China’s internal security fears centre on the above three “Core Interests” which China perceives that in the event of a military showdown with the United States, these three areas could be externally exploited. To the above three Chinese strategic concerns one might now add Hong Kong also, the way violent protests for restoration of democracy are being spearheaded by Hong Kong’s young generation of the same racial stock?
In this Paper one is not going to dwell on details of China’s defence expenditures, weapons and military equipment and strategic forces as these are abundantly available in open media. Suffice it to say that on these aspects the China White Military Paper 2019 reiterates what is already known.
Related to the perceived military threat from the United States, the Chinese Military White Paper 219 takes great pains to emphasise the large number of Chinese military exercises conducted in ‘live war scenarios’ in virtually all the Military Regions of China. The message here is that China’s Armed Forces stand modernised and combat ready for modern informationalised warfare with China’s sustained emphasis on COMBAT READINESS and COMBAT ORIENTED TRAINING.
Remarkably, and it must be conceded to China, that it has honed its vast military machine in the last two decades learning lessons from RMA that arose from US two Gulf Wars and US military interventions thereafter. However, it also needs to be recorded that despite these stupendous Chinese military achievements, China’s military machine is yet to be combat-tested in situations other than limited wars.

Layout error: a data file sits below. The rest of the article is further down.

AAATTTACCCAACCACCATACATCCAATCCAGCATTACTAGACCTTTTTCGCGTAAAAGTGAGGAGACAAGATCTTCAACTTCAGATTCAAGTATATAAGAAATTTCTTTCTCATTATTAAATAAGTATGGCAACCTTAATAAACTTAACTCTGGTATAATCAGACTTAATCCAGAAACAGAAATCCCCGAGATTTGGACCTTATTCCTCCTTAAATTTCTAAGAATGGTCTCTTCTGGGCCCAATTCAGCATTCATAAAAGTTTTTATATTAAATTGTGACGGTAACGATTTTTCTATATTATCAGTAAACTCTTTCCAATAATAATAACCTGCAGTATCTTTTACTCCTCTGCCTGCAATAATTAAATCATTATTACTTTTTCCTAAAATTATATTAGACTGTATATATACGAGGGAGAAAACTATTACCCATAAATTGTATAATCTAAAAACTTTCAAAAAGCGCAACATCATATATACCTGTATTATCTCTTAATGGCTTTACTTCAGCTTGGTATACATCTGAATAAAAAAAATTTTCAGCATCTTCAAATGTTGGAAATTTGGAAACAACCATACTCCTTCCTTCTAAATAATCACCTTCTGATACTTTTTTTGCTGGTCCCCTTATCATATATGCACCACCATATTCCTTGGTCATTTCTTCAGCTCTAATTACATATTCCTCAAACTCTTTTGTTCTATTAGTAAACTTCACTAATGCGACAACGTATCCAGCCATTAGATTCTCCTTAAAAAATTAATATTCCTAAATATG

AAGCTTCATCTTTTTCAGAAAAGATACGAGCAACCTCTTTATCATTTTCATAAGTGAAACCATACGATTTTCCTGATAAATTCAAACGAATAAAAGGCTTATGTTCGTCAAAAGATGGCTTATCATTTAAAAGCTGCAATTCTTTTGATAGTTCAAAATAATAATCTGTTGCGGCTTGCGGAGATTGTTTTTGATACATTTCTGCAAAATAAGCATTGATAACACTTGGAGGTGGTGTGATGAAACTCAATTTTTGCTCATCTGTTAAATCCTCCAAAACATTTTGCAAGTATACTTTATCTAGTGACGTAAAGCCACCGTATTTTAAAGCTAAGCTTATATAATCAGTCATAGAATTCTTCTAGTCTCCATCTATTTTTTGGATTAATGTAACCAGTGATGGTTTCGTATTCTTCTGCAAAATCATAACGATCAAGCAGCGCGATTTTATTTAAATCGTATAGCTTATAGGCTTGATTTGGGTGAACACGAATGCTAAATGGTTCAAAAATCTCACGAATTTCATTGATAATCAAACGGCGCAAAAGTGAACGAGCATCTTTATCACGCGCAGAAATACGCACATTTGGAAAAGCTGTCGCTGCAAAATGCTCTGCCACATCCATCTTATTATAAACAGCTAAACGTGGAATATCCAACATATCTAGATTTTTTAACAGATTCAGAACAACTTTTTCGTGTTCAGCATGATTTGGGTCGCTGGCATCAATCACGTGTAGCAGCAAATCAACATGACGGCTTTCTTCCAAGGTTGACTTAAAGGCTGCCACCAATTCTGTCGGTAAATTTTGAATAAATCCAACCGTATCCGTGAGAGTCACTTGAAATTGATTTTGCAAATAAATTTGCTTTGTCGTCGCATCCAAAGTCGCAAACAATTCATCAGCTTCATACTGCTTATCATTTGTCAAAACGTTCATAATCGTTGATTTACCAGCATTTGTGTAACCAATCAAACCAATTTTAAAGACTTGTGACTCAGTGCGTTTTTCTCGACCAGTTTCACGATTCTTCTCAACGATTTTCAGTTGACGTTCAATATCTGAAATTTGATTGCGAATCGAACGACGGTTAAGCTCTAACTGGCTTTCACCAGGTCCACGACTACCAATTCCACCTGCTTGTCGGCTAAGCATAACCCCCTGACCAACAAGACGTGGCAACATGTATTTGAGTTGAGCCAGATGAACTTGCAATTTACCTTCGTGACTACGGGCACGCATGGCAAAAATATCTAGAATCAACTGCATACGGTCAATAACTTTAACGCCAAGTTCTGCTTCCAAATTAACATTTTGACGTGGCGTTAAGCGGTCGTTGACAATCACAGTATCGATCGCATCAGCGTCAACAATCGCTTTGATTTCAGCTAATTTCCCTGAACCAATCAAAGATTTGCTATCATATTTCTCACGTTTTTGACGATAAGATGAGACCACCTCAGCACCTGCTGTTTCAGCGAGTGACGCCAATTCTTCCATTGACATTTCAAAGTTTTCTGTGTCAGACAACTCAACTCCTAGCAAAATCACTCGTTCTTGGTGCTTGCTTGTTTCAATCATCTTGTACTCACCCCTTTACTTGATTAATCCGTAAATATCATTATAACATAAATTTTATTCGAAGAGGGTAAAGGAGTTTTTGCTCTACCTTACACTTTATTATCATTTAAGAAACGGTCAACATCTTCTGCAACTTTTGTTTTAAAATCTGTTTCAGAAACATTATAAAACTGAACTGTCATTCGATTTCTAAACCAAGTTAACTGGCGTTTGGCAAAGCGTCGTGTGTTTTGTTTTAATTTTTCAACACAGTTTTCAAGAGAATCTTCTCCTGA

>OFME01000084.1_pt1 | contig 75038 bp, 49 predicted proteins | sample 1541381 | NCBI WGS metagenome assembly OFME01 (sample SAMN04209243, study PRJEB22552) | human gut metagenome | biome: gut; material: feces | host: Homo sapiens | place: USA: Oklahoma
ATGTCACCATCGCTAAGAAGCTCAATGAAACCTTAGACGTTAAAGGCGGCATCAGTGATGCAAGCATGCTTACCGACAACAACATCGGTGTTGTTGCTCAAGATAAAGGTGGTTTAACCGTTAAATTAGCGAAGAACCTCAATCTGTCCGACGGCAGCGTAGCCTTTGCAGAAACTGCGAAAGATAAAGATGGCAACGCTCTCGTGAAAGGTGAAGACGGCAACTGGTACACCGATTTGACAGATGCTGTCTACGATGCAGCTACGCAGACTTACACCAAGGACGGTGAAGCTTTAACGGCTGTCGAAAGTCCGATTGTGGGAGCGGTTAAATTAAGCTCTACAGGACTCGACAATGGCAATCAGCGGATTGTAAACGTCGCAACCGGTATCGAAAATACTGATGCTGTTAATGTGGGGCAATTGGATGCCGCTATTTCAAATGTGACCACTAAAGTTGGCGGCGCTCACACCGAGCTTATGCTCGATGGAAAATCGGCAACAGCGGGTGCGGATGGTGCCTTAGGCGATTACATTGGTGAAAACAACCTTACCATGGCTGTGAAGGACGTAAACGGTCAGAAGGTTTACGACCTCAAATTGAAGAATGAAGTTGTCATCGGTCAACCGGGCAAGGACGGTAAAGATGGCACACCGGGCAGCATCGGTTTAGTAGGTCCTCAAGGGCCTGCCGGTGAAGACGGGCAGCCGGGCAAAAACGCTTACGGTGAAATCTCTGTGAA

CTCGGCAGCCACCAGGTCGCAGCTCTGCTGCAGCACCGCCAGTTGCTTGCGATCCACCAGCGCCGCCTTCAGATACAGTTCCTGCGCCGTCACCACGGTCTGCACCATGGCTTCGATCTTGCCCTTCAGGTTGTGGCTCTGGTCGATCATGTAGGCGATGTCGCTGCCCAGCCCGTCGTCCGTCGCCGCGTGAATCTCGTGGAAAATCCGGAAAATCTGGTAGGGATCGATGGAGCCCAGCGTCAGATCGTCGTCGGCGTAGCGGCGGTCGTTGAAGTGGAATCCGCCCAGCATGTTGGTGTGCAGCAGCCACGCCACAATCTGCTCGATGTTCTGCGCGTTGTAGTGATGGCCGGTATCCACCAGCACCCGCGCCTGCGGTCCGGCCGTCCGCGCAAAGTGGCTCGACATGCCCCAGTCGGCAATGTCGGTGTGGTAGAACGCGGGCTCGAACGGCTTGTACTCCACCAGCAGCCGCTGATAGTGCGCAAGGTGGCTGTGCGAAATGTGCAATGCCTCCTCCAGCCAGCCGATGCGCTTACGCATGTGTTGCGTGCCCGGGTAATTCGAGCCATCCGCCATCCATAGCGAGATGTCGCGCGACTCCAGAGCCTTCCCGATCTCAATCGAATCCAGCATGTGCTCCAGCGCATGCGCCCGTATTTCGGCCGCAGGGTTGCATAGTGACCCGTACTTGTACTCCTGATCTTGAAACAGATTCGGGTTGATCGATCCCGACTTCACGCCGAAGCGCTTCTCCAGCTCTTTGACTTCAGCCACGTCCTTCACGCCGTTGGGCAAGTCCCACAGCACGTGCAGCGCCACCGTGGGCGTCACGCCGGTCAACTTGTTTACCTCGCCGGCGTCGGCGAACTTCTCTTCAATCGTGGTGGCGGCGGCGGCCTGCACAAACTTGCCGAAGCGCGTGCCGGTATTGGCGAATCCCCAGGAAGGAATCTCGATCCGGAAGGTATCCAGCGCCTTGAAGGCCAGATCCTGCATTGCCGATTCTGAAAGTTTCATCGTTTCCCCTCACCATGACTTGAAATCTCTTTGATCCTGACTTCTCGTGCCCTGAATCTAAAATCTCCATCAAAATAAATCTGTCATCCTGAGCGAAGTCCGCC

Finally in terms of analysis, in this White Paper China, has made known its intentions for a greater effort to establish military bases abroad to sustain its global power military ambitions, perceptionaly, basically naval bases, to provide a network for enlarged Chinese Naval presence “in distant seas” mentioned in an earlier White Paper.
The above needs to be watched with care by the Indian Navy and more so the Indian security decision-making establishment.
Taking off from this analysis, one has yet to see some detailed responses from the United States on China’s Military White Paper 2019. Perhaps its implications are being studied minutely in Washington. However, the United States already in the last two years in its National Security Strategy and National Defense Strategy have made their blueprint clear as to how the United States would proceed to manage the evolving China Threat.
In this connection, it must also be recorded that while China implicitly has aimed the China Military White Paper 2019 at the United States, it somewhere does not go the whole length to demonise the United States. Leeway has been left for future Chinese flexibility.
India perceptively does not seem to have received detailed analysis in the White Paper, except in passing, listing the India-China disputed border as conflict prone, along with some others. This aspect would however require detailed analysis as more arising from geopolitical compulsions rather than China’s military compulsions.
Concluding, it needs to be emphasised that prudence and discretion are the better part of military valour and that China’s military signalling of its intentions need to be studied in microscopic detail by political masters not only in Washington, but more importantly in New Delhi. It is the political establishment that has to divine and read the intentions of a nation’s military adversaries. In India no pre-1962 China Syndromes, please.